She has been a featured speaker at many reputed universities and social forums, both in India and oversees. Unconventional runs in her veins. She is the only Indian. She was the Chairperson of Children’s Film Society between 2009 and 2012. Nandita Das was the first Indian to be inducted into the Hall of Fame of the International Women’s Forum. She has also been conferred the ‘Knight of the Order of Arts and Letters’ by the French Government. She was at Yale as a World Fellow in 2014.
A staunch supporter of “DARK IS BEAUTIFUL “campaign believes that the obsession with faired skin women makes one of the many traits that’s plaguing the women clan. She detests to be categorized under the “Dusky” tag. A headstrong reply for a role demanding a change in the skin tone … heads-up…She’s interested NOT! She understands the pain and stress women go through to make their skin look some shades lighter. Recapitulating her visit to a village is Orissa where there was dearth of water or electricity but every house had the least of a fairness tube. Complexion correctors have branded the particular “fair skin” with the “IT” factor. Such commercializing factors have beauty shamed the wearers of their natural skin tones.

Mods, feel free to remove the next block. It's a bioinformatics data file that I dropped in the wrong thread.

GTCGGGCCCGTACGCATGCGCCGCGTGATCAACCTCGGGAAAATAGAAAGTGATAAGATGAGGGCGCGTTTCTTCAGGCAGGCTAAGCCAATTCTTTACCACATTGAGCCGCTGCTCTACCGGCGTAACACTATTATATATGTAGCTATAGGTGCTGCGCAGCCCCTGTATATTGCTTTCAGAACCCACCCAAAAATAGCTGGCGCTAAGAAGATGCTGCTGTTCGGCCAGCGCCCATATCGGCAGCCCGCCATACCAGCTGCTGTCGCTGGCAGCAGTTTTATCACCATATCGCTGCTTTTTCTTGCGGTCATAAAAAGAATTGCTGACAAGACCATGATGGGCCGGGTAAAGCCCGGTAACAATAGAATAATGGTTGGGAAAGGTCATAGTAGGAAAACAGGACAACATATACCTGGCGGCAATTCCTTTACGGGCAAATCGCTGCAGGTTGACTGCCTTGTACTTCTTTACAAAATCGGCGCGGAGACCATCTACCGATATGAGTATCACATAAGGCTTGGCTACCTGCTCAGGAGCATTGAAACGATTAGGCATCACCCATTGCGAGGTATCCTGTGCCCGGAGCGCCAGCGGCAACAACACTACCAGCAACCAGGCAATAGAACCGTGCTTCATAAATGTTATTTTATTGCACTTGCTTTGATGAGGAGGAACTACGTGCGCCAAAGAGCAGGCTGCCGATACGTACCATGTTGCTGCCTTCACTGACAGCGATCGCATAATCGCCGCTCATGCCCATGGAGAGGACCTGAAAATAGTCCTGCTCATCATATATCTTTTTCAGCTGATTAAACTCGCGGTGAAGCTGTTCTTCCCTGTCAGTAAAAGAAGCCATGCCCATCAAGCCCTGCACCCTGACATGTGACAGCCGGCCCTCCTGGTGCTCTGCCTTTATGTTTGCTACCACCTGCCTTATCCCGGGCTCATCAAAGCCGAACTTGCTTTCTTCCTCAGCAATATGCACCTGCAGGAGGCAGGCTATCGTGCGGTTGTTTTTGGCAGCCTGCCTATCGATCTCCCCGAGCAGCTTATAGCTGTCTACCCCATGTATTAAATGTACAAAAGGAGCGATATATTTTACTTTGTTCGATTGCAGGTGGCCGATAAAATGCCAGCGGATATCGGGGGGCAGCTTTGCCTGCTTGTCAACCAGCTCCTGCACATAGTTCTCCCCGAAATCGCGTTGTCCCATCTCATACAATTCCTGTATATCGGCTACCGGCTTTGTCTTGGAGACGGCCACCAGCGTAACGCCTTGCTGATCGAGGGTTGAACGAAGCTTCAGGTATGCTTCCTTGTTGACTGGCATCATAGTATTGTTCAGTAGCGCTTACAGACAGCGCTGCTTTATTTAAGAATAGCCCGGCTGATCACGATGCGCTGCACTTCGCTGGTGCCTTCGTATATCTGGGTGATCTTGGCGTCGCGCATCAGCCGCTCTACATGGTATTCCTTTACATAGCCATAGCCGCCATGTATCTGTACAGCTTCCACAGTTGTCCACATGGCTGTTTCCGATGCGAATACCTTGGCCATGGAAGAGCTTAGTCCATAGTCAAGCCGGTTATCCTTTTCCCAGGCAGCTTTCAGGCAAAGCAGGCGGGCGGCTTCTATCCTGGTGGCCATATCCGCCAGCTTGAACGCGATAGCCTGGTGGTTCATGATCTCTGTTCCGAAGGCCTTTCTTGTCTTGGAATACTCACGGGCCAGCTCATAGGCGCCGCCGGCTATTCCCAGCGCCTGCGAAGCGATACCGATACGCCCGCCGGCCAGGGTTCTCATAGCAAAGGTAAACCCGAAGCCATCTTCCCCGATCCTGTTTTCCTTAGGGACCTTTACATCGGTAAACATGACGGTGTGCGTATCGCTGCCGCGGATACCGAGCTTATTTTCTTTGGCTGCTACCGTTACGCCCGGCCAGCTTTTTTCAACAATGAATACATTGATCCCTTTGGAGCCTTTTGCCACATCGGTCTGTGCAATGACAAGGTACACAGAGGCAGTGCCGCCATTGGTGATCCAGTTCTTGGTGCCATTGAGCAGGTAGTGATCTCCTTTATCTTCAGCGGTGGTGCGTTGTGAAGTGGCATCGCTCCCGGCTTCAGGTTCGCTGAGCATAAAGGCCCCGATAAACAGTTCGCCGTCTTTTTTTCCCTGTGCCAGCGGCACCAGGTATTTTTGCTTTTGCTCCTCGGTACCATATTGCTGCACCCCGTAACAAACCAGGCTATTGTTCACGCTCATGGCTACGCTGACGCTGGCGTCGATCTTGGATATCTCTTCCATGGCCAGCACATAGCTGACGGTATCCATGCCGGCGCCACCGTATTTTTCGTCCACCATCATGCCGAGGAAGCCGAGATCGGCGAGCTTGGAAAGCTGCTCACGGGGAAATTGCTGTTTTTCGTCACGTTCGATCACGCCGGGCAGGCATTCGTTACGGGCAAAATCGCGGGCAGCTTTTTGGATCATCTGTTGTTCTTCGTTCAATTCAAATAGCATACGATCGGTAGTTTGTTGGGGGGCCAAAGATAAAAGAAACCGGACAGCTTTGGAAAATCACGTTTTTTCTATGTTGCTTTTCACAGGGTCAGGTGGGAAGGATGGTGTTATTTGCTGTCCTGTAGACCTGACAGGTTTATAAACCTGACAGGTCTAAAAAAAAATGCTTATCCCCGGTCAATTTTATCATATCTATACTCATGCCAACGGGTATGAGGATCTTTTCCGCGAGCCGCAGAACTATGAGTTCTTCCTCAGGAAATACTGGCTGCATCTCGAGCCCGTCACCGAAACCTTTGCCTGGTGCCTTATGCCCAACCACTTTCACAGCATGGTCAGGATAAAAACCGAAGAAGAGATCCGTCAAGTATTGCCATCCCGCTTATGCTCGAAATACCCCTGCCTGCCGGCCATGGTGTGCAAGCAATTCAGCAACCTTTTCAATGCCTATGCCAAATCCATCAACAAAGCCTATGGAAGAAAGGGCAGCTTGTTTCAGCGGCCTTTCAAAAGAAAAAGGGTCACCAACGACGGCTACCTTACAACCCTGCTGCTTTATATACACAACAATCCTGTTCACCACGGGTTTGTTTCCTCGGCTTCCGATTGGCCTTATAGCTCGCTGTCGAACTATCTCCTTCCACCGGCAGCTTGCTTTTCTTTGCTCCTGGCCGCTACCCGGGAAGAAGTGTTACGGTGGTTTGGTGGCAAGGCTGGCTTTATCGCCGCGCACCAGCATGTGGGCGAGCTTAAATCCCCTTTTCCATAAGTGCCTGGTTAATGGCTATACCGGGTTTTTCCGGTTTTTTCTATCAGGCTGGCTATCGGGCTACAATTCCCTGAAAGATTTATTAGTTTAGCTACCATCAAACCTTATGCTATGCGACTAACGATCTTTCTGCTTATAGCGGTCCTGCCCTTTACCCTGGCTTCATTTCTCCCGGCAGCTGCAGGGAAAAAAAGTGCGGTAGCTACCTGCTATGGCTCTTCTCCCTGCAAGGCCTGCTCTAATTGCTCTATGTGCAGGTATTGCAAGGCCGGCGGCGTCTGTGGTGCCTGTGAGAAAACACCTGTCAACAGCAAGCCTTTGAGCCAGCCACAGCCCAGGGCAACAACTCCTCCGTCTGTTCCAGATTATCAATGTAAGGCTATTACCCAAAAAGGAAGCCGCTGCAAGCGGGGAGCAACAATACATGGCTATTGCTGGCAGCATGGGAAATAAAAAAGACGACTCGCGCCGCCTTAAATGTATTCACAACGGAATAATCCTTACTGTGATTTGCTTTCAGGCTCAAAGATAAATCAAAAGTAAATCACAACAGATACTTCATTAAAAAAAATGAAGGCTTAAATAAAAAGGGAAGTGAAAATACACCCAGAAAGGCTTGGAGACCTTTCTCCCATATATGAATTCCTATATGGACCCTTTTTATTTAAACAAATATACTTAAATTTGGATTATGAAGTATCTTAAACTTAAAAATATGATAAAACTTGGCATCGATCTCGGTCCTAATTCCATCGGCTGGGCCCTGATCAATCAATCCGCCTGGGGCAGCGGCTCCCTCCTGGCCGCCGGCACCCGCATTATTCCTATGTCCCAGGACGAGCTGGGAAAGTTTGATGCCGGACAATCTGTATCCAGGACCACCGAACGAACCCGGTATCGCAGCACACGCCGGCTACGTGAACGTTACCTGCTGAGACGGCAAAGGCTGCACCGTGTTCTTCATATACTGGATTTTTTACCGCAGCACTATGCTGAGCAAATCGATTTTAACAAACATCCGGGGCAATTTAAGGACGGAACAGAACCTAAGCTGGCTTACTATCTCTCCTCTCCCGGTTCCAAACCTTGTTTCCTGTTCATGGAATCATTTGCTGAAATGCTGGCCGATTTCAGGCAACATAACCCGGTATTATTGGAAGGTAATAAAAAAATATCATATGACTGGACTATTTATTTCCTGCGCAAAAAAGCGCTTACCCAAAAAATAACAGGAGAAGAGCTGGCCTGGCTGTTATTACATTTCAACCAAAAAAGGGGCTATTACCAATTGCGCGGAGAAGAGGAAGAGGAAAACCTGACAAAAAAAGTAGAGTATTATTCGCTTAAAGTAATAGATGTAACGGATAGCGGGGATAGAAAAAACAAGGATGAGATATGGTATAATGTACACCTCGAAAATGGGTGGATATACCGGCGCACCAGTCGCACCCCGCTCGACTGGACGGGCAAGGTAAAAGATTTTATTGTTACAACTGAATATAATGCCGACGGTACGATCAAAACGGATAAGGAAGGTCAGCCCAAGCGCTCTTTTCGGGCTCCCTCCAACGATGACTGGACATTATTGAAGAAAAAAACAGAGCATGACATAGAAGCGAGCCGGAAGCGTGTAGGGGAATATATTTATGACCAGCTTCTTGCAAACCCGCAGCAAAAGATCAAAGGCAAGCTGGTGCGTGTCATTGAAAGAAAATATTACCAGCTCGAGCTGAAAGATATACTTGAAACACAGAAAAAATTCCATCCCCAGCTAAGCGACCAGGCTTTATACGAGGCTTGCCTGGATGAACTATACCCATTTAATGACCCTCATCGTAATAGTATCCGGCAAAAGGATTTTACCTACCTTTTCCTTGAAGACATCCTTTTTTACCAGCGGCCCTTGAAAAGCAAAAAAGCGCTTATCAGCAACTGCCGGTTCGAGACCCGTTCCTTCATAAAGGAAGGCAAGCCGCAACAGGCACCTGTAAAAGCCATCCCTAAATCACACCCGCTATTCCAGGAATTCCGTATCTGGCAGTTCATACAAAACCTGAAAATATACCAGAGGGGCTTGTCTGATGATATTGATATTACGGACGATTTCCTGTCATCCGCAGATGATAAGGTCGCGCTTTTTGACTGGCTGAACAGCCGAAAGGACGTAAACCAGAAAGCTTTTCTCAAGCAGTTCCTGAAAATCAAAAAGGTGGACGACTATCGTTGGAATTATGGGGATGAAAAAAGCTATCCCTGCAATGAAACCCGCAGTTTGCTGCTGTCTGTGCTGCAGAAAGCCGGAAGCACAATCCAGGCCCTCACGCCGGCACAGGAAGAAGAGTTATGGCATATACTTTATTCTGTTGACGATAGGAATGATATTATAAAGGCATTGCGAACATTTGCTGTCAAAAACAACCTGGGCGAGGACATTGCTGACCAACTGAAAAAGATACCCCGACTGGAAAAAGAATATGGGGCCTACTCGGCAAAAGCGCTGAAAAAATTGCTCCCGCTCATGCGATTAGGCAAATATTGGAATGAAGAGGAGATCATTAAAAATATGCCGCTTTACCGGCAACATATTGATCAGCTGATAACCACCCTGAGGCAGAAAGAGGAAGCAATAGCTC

Nandita Das says, “ it’s not the actor’s fault who is endorsing a product on the idiot box. The evil is in our head”!